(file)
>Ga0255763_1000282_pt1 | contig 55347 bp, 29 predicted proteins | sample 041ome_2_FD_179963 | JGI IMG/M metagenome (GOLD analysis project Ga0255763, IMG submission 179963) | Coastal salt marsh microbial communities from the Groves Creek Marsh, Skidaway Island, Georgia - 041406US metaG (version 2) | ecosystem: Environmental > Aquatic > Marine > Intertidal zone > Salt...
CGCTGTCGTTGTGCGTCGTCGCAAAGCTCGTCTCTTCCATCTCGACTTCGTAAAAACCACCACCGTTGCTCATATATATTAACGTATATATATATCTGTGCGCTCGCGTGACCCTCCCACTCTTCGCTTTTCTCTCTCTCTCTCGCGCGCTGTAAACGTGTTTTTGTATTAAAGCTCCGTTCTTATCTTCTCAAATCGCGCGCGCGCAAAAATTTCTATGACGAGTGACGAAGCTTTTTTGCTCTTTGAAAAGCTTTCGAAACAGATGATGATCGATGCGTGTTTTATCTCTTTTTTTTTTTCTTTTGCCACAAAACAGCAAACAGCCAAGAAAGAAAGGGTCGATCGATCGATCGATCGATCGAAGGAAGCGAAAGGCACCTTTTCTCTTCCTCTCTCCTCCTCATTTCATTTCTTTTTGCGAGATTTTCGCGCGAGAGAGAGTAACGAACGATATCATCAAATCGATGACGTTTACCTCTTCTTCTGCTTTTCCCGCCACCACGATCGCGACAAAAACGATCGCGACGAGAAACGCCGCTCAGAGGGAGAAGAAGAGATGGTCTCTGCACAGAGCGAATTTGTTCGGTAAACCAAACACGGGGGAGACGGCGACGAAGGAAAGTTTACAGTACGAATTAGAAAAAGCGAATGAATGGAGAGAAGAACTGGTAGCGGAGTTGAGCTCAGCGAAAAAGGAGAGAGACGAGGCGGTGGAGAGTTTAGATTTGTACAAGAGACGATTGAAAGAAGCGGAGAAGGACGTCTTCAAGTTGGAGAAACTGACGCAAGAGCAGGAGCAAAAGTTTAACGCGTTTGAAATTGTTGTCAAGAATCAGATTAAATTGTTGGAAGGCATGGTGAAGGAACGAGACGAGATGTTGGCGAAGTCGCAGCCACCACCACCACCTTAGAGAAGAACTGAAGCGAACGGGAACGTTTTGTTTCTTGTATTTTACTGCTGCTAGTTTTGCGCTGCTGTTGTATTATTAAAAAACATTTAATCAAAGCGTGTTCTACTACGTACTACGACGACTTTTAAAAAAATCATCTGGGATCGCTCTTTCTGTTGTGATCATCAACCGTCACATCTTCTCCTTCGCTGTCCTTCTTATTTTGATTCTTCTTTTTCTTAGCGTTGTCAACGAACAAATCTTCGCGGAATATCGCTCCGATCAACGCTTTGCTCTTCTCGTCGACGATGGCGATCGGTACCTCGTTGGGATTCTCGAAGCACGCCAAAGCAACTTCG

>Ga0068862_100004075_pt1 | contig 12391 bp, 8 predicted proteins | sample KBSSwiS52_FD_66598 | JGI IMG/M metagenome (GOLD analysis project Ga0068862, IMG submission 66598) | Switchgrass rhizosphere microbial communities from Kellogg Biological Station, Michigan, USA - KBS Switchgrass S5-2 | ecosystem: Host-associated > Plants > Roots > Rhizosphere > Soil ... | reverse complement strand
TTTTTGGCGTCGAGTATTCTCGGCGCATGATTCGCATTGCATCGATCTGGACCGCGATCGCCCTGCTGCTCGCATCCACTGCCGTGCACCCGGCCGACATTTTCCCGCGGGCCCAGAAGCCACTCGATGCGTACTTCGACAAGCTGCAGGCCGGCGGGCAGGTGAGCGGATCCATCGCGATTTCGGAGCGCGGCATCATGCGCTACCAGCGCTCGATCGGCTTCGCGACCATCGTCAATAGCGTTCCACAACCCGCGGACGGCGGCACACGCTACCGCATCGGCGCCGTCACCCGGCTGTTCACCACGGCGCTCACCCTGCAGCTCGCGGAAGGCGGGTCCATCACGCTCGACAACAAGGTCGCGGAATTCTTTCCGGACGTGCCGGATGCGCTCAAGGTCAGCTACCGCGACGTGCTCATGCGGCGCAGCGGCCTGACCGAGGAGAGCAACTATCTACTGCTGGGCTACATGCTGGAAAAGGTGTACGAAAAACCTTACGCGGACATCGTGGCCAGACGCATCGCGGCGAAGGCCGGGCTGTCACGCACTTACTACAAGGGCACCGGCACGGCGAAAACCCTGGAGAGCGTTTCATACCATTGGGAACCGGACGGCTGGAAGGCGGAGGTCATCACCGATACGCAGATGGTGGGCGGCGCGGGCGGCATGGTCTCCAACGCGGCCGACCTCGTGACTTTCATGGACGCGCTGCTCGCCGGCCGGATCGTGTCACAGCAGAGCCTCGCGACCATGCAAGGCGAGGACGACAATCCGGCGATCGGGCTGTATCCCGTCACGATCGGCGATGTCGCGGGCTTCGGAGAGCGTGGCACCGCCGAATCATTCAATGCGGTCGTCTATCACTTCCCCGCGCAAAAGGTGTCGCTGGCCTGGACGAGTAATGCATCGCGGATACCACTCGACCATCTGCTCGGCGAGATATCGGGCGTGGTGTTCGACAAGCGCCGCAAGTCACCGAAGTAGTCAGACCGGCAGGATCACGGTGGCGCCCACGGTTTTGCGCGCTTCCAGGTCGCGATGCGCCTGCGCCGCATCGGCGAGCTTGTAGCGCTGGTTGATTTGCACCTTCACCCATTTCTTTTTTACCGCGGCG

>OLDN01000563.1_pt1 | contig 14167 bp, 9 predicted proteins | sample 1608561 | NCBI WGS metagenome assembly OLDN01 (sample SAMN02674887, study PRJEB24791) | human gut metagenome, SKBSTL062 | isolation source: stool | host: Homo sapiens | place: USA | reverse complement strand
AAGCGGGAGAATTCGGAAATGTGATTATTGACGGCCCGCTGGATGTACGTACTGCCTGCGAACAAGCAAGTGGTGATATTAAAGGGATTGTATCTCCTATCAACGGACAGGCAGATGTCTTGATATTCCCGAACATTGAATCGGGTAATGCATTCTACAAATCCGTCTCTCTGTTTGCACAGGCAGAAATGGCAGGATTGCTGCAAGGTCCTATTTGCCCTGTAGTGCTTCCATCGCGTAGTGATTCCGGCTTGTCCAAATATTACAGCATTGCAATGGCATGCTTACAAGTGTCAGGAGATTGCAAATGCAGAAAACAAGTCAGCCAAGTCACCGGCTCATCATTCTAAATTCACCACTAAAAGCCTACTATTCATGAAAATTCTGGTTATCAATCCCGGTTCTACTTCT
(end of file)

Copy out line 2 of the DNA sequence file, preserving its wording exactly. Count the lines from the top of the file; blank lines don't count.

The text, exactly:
CGCTGTCGTTGTGCGTCGTCGCAAAGCTCGTCTCTTCCATCTCGACTTCGTAAAAACCACCACCGTTGCTCATATATATTAACGTATATATATATCTGTGCGCTCGCGTGACCCTCCCACTCTTCGCTTTTCTCTCTCTCTCTCGCGCGCTGTAAACGTGTTTTTGTATTAAAGCTCCGTTCTTATCTTCTCAAATCGCGCGCGCGCAAAAATTTCTATGACGAGTGACGAAGCTTTTTTGCTCTTTGAAAAGCTTTCGAAACAGATGATGATCGATGCGTGTTTTATCTCTTTTTTTTTTTCTTTTGCCACAAAACAGCAAACAGCCAAGAAAGAAAGGGTCGATCGATCGATCGATCGATCGAAGGAAGCGAAAGGCACCTTTTCTCTTCCTCTCTCCTCCTCATTTCATTTCTTTTTGCGAGATTTTCGCGCGAGAGAGAGTAACGAACGATATCATCAAATCGATGACGTTTACCTCTTCTTCTGCTTTTCCCGCCACCACGATCGCGACAAAAACGATCGCGACGAGAAACGCCGCTCAGAGGGAGAAGAAGAGATGGTCTCTGCACAGAGCGAATTTGTTCGGTAAACCAAACACGGGGGAGACGGCGACGAAGGAAAGTTTACAGTACGAATTAGAAAAAGCGAATGAATGGAGAGAAGAACTGGTAGCGGAGTTGAGCTCAGCGAAAAAGGAGAGAGACGAGGCGGTGGAGAGTTTAGATTTGTACAAGAGACGATTGAAAGAAGCGGAGAAGGACGTCTTCAAGTTGGAGAAACTGACGCAAGAGCAGGAGCAAAAGTTTAACGCGTTTGAAATTGTTGTCAAGAATCAGATTAAATTGTTGGAAGGCATGGTGAAGGAACGAGACGAGATGTTGGCGAAGTCGCAGCCACCACCACCACCTTAGAGAAGAACTGAAGCGAACGGGAACGTTTTGTTTCTTGTATTTTACTGCTGCTAGTTTTGCGCTGCTGTTGTATTATTAAAAAACATTTAATCAAAGCGTGTTCTACTACGTACTACGACGACTTTTAAAAAAATCATCTGGGATCGCTCTTTCTGTTGTGATCATCAACCGTCACATCTTCTCCTTCGCTGTCCTTCTTATTTTGATTCTTCTTTTTCTTAGCGTTGTCAACGAACAAATCTTCGCGGAATATCGCTCCGATCAACGCTTTGCTCTTCTCGTCGACGATGGCGATCGGTACCTCGTTGGGATTCTCGAAGCACGCCAAAGCAACTTCG